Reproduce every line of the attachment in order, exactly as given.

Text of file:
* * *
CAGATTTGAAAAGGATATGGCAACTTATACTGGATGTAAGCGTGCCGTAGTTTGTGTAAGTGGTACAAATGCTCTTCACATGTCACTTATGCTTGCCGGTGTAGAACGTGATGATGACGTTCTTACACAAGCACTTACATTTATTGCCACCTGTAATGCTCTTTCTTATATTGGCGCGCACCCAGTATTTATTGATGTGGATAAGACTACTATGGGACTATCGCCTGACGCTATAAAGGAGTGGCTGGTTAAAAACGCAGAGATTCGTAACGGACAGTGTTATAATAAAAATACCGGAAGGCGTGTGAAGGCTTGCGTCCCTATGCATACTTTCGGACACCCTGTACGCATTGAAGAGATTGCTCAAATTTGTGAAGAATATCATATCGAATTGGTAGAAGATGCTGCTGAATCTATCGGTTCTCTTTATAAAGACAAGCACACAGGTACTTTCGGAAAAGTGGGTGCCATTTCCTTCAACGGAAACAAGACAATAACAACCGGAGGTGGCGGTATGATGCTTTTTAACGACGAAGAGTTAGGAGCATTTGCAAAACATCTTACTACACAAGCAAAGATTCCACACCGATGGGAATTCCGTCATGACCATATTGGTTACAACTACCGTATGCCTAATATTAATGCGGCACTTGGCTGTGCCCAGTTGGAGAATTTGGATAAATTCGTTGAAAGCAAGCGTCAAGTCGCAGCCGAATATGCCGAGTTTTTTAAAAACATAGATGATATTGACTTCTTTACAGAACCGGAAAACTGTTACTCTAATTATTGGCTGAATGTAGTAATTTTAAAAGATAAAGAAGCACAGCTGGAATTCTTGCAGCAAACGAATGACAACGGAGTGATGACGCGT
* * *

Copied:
CAGATTTGAAAAGGATATGGCAACTTATACTGGATGTAAGCGTGCCGTAGTTTGTGTAAGTGGTACAAATGCTCTTCACATGTCACTTATGCTTGCCGGTGTAGAACGTGATGATGACGTTCTTACACAAGCACTTACATTTATTGCCACCTGTAATGCTCTTTCTTATATTGGCGCGCACCCAGTATTTATTGATGTGGATAAGACTACTATGGGACTATCGCCTGACGCTATAAAGGAGTGGCTGGTTAAAAACGCAGAGATTCGTAACGGACAGTGTTATAATAAAAATACCGGAAGGCGTGTGAAGGCTTGCGTCCCTATGCATACTTTCGGACACCCTGTACGCATTGAAGAGATTGCTCAAATTTGTGAAGAATATCATATCGAATTGGTAGAAGATGCTGCTGAATCTATCGGTTCTCTTTATAAAGACAAGCACACAGGTACTTTCGGAAAAGTGGGTGCCATTTCCTTCAACGGAAACAAGACAATAACAACCGGAGGTGGCGGTATGATGCTTTTTAACGACGAAGAGTTAGGAGCATTTGCAAAACATCTTACTACACAAGCAAAGATTCCACACCGATGGGAATTCCGTCATGACCATATTGGTTACAACTACCGTATGCCTAATATTAATGCGGCACTTGGCTGTGCCCAGTTGGAGAATTTGGATAAATTCGTTGAAAGCAAGCGTCAAGTCGCAGCCGAATATGCCGAGTTTTTTAAAAACATAGATGATATTGACTTCTTTACAGAACCGGAAAACTGTTACTCTAATTATTGGCTGAATGTAGTAATTTTAAAAGATAAAGAAGCACAGCTGGAATTCTTGCAGCAAACGAATGACAACGGAGTGATGACGCGT